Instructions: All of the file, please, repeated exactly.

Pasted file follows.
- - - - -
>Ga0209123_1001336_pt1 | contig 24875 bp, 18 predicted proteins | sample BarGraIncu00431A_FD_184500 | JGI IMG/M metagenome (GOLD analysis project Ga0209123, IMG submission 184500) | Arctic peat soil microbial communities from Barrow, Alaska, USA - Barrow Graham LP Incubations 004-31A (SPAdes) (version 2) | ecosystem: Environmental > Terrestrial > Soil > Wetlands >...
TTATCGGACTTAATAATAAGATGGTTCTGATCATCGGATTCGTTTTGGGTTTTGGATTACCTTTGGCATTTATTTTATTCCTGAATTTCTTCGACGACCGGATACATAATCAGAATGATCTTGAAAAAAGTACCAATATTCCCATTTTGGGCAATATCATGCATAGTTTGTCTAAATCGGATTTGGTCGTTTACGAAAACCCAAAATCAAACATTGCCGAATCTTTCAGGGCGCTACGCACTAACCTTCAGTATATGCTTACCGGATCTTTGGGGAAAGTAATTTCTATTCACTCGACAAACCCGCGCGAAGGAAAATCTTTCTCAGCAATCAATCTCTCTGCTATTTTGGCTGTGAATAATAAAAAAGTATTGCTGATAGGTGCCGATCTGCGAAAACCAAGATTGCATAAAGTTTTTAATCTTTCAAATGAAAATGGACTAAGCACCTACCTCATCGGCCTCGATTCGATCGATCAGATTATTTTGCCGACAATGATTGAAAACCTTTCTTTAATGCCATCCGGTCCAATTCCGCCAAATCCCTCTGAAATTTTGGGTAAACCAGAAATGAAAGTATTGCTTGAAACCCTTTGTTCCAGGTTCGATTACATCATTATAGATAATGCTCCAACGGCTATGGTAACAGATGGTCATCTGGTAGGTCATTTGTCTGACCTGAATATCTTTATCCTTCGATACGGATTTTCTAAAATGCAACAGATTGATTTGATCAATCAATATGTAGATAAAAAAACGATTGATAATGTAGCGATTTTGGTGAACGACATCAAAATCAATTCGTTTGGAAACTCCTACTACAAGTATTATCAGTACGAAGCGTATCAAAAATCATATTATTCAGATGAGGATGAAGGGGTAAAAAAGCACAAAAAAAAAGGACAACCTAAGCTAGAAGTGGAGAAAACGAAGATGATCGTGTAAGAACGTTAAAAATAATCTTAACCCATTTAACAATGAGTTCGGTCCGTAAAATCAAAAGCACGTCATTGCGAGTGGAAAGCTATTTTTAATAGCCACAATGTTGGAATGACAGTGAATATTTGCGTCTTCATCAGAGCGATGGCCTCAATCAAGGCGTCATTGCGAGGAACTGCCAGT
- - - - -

>Ga0209123_1001336_pt1 | contig 24875 bp, 18 predicted proteins | sample BarGraIncu00431A_FD_184500 | JGI IMG/M metagenome (GOLD analysis project Ga0209123, IMG submission 184500) | Arctic peat soil microbial communities from Barrow, Alaska, USA - Barrow Graham LP Incubations 004-31A (SPAdes) (version 2) | ecosystem: Environmental > Terrestrial > Soil > Wetlands >...
TTATCGGACTTAATAATAAGATGGTTCTGATCATCGGATTCGTTTTGGGTTTTGGATTACCTTTGGCATTTATTTTATTCCTGAATTTCTTCGACGACCGGATACATAATCAGAATGATCTTGAAAAAAGTACCAATATTCCCATTTTGGGCAATATCATGCATAGTTTGTCTAAATCGGATTTGGTCGTTTACGAAAACCCAAAATCAAACATTGCCGAATCTTTCAGGGCGCTACGCACTAACCTTCAGTATATGCTTACCGGATCTTTGGGGAAAGTAATTTCTATTCACTCGACAAACCCGCGCGAAGGAAAATCTTTCTCAGCAATCAATCTCTCTGCTATTTTGGCTGTGAATAATAAAAAAGTATTGCTGATAGGTGCCGATCTGCGAAAACCAAGATTGCATAAAGTTTTTAATCTTTCAAATGAAAATGGACTAAGCACCTACCTCATCGGCCTCGATTCGATCGATCAGATTATTTTGCCGACAATGATTGAAAACCTTTCTTTAATGCCATCCGGTCCAATTCCGCCAAATCCCTCTGAAATTTTGGGTAAACCAGAAATGAAAGTATTGCTTGAAACCCTTTGTTCCAGGTTCGATTACATCATTATAGATAATGCTCCAACGGCTATGGTAACAGATGGTCATCTGGTAGGTCATTTGTCTGACCTGAATATCTTTATCCTTCGATACGGATTTTCTAAAATGCAACAGATTGATTTGATCAATCAATATGTAGATAAAAAAACGATTGATAATGTAGCGATTTTGGTGAACGACATCAAAATCAATTCGTTTGGAAACTCCTACTACAAGTATTATCAGTACGAAGCGTATCAAAAATCATATTATTCAGATGAGGATGAAGGGGTAAAAAAGCACAAAAAAAAAGGACAACCTAAGCTAGAAGTGGAGAAAACGAAGATGATCGTGTAAGAACGTTAAAAATAATCTTAACCCATTTAACAATGAGTTCGGTCCGTAAAATCAAAAGCACGTCATTGCGAGTGGAAAGCTATTTTTAATAGCCACAATGTTGGAATGACAGTGAATATTTGCGTCTTCATCAGAGCGATGGCCTCAATCAAGGCGTCATTGCGAGGAACTGCCAGT